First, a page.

“When bad men combine, the good must associate; else they will fall one by one, an unpitied sacrifice in a contemptible struggle.”
— Edmund Burke, “Thoughts on the Cause of Present Discontents” (1770)

Over the past six months or so I’ve had this very sad, sinking feeling in the pit of my stomach. I’ve watched as right-wing conservatives have ramped up their campaigns against the lives and dignities of LGBT people, the poor, people of color and immigrants. I’ve also watched as progressive leaders and voices have been unable to stop the onslaught despite some of their best intentions.

In short, it feels like the progressive vision for America is dying. I don’t know how true it is, I just know how I feel.

This possible slow-down in progress is, perhaps, most readily apparent to me on the issues which most affect me personally: It’s quite possible several pro-LGBT measures won’t be taken up by Congress before the all-important mid-term elections this fall. The Senate has yet to vote on “Don’t Ask, Don’t Tell,” neither the House nor Senate have taken up the Employment Non-Discrimination Act, and a host of other less known though no less notable measures like the Uniting American Families Act don’t stand a chance.

There are other issues and people for which I’m also concerned — people who find themselves being victimized by the same evil and twisted agenda attacking the LGBT community.

Republican leaders have wasted no time trying to protect BP, as the mammoth multi-national, multi-billion dollar corporation’s mistakes in the Gulf continue to destroy the environment and Gulf residents’ livelihoods. Those same Republican leaders adamantly oppose financial reform, an extension of unemployment benefits and other measures meant to protect often helpless low-income people not from a tyranny of government, but rather a tyranny of corporate dictatorship in which no one but the wealthiest of Americans have a voice.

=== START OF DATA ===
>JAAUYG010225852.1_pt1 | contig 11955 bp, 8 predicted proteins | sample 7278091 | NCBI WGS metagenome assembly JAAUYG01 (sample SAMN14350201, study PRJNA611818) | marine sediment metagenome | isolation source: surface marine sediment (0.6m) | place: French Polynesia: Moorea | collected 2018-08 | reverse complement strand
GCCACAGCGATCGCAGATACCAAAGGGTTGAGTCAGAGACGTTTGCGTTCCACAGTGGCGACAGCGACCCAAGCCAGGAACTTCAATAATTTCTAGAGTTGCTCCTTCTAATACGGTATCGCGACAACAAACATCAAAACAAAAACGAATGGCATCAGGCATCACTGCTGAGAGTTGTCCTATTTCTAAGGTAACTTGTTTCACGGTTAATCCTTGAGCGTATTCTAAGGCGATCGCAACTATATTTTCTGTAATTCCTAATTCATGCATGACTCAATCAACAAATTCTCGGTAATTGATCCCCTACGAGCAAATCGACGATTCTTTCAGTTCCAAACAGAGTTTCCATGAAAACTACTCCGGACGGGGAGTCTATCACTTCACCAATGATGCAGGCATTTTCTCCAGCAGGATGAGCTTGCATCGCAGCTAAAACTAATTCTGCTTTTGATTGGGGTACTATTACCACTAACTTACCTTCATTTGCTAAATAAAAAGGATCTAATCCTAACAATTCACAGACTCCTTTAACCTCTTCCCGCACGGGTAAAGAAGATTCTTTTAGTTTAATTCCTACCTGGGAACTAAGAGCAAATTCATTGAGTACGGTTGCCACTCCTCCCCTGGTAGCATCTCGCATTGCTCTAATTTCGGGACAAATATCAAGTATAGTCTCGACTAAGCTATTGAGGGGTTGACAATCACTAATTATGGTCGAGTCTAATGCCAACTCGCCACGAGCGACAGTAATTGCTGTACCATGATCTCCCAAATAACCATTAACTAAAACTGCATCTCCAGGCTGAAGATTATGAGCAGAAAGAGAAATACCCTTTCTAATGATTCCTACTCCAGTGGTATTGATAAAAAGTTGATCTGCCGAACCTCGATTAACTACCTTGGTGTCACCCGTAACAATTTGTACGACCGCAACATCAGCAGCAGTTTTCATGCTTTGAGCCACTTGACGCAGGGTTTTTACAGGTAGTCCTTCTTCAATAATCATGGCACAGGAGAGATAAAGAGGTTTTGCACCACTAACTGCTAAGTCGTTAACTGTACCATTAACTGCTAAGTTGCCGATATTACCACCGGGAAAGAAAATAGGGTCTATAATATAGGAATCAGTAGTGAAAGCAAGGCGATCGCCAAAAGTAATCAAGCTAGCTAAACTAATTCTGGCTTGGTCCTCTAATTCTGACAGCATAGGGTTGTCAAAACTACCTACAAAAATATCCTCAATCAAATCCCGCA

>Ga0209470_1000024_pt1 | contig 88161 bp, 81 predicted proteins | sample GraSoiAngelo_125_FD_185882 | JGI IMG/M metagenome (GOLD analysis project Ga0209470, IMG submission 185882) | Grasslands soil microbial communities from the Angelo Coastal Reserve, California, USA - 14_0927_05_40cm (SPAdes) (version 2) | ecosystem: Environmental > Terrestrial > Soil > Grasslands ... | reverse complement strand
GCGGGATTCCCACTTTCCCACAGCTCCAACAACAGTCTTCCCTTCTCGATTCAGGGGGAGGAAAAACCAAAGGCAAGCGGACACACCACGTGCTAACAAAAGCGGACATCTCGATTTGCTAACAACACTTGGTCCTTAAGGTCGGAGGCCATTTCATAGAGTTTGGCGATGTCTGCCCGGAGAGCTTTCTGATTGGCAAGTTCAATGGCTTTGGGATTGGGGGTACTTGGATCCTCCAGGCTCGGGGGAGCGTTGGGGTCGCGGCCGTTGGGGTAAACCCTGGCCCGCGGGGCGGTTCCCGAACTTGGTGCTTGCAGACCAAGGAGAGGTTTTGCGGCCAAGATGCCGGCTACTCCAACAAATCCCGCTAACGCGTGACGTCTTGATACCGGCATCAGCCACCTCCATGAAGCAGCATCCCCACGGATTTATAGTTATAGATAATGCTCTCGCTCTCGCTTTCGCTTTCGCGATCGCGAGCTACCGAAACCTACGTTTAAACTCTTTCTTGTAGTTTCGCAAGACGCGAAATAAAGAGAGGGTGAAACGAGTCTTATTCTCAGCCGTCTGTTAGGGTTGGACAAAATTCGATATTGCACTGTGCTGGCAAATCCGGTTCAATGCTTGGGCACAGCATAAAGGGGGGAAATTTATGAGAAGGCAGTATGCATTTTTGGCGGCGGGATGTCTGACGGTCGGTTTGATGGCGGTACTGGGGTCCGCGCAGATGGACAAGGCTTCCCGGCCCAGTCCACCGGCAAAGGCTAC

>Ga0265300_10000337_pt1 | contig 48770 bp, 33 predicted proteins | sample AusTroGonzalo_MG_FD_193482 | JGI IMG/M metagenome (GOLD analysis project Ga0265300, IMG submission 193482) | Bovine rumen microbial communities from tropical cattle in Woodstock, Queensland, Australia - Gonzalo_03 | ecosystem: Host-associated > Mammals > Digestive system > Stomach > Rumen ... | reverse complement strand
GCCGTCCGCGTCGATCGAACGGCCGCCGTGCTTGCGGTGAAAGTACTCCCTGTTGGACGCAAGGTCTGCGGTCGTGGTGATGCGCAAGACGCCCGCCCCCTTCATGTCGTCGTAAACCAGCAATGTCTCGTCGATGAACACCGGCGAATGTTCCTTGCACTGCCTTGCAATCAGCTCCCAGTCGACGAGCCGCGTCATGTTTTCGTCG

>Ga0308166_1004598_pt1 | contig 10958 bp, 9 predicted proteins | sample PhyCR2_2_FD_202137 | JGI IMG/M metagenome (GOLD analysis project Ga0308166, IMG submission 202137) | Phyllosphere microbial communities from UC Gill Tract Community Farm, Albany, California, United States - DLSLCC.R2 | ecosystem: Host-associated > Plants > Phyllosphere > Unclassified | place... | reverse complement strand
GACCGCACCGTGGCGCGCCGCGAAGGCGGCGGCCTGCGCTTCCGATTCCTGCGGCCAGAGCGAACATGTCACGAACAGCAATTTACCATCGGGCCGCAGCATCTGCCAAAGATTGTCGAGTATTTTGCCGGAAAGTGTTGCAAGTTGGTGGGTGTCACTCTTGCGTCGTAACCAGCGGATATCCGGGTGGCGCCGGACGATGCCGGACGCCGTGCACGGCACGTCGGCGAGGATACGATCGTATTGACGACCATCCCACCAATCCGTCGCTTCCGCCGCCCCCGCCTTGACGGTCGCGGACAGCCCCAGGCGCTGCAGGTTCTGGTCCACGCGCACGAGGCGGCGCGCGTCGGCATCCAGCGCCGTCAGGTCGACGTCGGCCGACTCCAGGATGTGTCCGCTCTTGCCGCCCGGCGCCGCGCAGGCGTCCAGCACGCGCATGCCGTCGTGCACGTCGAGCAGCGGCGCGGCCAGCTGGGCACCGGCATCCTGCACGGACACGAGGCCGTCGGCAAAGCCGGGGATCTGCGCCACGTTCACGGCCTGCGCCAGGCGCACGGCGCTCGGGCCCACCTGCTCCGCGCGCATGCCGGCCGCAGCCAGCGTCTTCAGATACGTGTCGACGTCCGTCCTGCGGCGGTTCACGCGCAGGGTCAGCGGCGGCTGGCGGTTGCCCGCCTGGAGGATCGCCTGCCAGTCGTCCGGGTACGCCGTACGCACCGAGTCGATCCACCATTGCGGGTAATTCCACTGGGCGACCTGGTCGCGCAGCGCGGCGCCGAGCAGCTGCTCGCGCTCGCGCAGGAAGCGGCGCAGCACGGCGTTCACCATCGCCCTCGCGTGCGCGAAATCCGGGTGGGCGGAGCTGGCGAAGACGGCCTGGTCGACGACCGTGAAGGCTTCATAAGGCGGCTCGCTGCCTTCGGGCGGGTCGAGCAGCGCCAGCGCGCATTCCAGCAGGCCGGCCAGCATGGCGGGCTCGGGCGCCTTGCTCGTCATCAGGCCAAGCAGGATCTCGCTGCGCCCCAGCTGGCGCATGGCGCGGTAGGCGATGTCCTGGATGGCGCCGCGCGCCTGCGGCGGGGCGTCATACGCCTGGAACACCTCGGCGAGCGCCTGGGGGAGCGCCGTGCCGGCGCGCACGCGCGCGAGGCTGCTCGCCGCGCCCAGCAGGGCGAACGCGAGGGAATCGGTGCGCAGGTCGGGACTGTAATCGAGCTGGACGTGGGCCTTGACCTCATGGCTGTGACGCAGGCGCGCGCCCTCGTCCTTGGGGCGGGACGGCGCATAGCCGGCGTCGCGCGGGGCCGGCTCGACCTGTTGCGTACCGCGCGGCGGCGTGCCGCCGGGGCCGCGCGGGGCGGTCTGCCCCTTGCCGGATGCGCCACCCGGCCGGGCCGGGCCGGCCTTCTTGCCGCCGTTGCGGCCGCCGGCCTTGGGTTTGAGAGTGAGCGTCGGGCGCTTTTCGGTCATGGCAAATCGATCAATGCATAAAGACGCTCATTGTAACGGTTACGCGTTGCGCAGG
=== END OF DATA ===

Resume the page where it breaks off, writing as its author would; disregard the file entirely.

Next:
Arizona’s “Where are your papers” law and other immigration concerns have also got me down. Conservatives across the country are mounting outlandish battles against immigrants. They say they’re targeting all illegals, but let’s be honest here: we know who they’re really after. Nativism is nothing new, but are we moving into a bolder, more hostile and scarier reawakening of a “know-nothing” movement targeting the “least of these” among us?

In Utah, a list of some 1,300 people was distributed to a host of organizations, including media outlets and the U.S. Immigration and Customs Enforcement agency. The list was comprised overwhelmingly of folks of Hispanic origin and contained names, addresses, telephone numbers, Social Security numbers and more: 200 children were listed along with the due dates of six pregnant women.

The “group” claiming responsibility, “Concerned Citizens of the United States,” say they collected the names and information through diligent research and investigation of their neighbors, customers, employees and others — going so far as to say they used Latino/a “spies” to gather even the tiniest bits of details (like those pregnant women’s due dates).